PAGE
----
A Day in the Life of a Chemist

Chemists "are paid to be creative, careful, and productive" said one of our survey respondents, and the rest agreed. "It's a career for people who think about the future," mentioned another. Chemists analyze the basic properties of matter. In the commercial sector, they find new uses and applications for it. In the academic sector, they study the implications of newly discovered chemical properties. Chemists spend over 60 percent of their time in the lab or in front of their computers analyzing data. Most work is done in teams, and more than one respondent pointed out that teamwork skills are "essential" to success in this field. Specific duties may include modeling, analysis, synthesis, research, limited fieldwork, or even sales and information management. There are as many specialties, such as quality control chemists or organic chemists, as there are areas of application of chemical principles. A chemist's specialty would depend on his style of working, but the desire to search for the ability to manipulate matter and make more useful materials is common to all chemists. Chemists work closely with other experts, including chemical engineers, who plan the production and development of discoveries made by chemists; sales forces, who explain their products; and academic chemists, who share information at cutting-edge levels. This requires good interpersonal skills and an ability to always keep end goals in mind. "You don't spend a lot of time hanging out with other chemists, but you do spend a lot of time reading about them." Professional reading can be significant in this profession, as discoveries can change the understanding of the physical systems that are critical to this profession. Chemists are challenged, excited and satisfied with the profession in which the majority spend their entire careers.

Paying Your Dues

About 600 colleges offer undergraduate degrees in chemistry, and 300 offer graduate degrees. Quality control, assistant, and production chemists generally need only an undergraduate degree in chemistry, but many employers look for cross-disciplinary studies including biology, physics, materials science, English, and communications courses. The commercial sector hires chemists most often in the petroleum, chemicals, medical, food, and production industries, while the academic sector hiring of chemists is dominated by universities and research institutions. As most chemists work in teams, a growing number of employers look for strong interpersonal skills: “The ability to play well in the sandbox,” as one of our survey respondents put it. This means that intelligence, for a long time the single factor in determining job opportunities in the field of chemistry, is no longer the only consideration. Later in their careers, many find it helpful to join a professional organization such as the American Chemical Society (ACS).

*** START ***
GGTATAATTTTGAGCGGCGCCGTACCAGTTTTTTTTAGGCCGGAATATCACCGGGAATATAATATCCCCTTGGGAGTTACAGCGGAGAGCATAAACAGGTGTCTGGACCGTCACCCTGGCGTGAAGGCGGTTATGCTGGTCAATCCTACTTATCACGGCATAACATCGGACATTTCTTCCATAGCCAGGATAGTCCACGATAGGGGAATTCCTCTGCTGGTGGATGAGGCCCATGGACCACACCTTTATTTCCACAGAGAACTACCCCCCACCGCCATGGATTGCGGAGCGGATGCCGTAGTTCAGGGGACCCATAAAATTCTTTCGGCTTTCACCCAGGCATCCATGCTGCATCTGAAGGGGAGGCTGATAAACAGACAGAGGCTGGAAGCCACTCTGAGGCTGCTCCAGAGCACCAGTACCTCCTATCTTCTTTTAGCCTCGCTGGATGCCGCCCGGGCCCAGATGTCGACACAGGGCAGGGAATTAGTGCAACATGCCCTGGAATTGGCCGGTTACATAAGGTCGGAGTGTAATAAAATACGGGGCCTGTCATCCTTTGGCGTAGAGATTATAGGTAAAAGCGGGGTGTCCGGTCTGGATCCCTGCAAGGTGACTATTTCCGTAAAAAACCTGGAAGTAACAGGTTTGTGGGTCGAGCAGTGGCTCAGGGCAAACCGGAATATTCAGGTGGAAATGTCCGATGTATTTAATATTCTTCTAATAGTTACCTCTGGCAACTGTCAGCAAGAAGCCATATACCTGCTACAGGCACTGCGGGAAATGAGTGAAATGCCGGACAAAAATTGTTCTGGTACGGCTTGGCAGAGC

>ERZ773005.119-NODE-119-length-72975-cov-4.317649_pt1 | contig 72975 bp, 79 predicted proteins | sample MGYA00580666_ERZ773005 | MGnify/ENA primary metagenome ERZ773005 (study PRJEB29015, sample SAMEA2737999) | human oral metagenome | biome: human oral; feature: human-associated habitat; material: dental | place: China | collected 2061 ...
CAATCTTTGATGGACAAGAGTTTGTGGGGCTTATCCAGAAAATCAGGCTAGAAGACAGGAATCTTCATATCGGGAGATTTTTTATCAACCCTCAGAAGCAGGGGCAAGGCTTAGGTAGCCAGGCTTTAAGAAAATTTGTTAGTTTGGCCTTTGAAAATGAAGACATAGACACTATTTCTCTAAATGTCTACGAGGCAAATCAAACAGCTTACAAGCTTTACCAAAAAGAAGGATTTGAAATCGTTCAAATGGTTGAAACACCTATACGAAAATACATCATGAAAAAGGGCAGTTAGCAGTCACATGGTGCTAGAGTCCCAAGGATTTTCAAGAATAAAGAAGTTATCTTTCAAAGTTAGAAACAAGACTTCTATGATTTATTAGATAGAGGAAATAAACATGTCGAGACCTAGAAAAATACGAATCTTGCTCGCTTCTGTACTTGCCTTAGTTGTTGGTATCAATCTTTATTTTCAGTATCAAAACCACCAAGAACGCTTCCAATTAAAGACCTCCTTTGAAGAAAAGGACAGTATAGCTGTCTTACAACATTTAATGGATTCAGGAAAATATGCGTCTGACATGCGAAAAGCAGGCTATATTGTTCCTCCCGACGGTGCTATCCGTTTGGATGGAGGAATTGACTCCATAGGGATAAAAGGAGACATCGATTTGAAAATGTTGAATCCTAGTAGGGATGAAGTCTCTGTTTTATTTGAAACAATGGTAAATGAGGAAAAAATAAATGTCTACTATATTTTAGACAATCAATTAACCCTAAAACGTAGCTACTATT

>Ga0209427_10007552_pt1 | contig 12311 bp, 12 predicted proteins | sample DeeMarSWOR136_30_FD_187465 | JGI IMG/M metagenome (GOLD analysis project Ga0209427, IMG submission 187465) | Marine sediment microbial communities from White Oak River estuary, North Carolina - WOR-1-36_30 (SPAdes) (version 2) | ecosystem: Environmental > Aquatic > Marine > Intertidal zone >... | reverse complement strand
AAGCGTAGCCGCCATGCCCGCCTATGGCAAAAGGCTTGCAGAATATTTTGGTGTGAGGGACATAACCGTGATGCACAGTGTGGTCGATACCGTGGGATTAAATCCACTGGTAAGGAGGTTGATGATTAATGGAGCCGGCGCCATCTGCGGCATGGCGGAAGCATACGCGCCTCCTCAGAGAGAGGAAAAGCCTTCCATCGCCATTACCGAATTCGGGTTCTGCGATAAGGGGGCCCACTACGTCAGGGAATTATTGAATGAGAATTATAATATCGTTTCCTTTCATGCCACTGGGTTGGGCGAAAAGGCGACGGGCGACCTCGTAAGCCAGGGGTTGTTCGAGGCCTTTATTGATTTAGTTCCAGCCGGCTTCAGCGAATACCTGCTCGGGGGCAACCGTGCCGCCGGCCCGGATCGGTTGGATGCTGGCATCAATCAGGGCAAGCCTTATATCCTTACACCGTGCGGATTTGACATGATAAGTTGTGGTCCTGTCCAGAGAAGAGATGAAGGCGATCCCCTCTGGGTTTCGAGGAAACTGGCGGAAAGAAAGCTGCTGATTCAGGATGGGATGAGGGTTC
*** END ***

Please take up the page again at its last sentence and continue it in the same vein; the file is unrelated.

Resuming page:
Present and Future

Chemistry has been around as a learned discipline since people started to rely on the medicinal value of herbs and plants. While an understanding of the reasons behind the curative effects of these plants was lacking, the original cause-and-effect study of them laid the foundation for modern chemistry. Notable luminaries in the development of chemistry include Mendeleyev and Meyer, who developed the periodic table of elements in the nineteenth century, and Niels Bohr, who correctly postulated the structure of the atom early in the twentieth century. Chemistry as a profession is downsizing. The mid-1990s saw chemical, petroleum, and food companies all tighten their operations in the name of efficiency and profits. As these are the three major employers of chemists, hiring came almost to a standstill. While many believe that the market for chemists will rebound and that this cutting back was only one step in a strengthening process, the job market has yet to reflect a bounce back. Those with the brightest futures are those who combine their chemistry degrees with a mastery of other subjects such as biochemistry or mathematics (for theoretical chemists).

Quality of Life

PRESENT AND FUTURE

Chemists work as general assistants, performing experiments and recording data under the direction of more experienced, more senior chemists. Many are shunted to areas that they did not anticipate, such as quality control or information management. These early years are marked by average hours and reasonable levels of satisfaction. Few chemists have any illusions about the mundane duties that will be their responsibilities.

FIVE YEARS OUT

Five-year veterans have chosen an area of specialization that matches their style, and many have been put in charge of research, production, or development teams. Tasks include the assembling and analysis of data based on computer models. Many have managerial duties as well as hands-on tasks to complete. Those who wish to rise above this project-managing level should note that personnel management skills are important beyond this point.

TEN YEARS OUT

Ten-year chemists have found their responsibilities extend more in terms of direction, budgeting and planning than actual research and development. Many use management skills more than research abilities. Significant connections help those who start their own research companies. Hours rise; salaries increase; satisfaction remains level.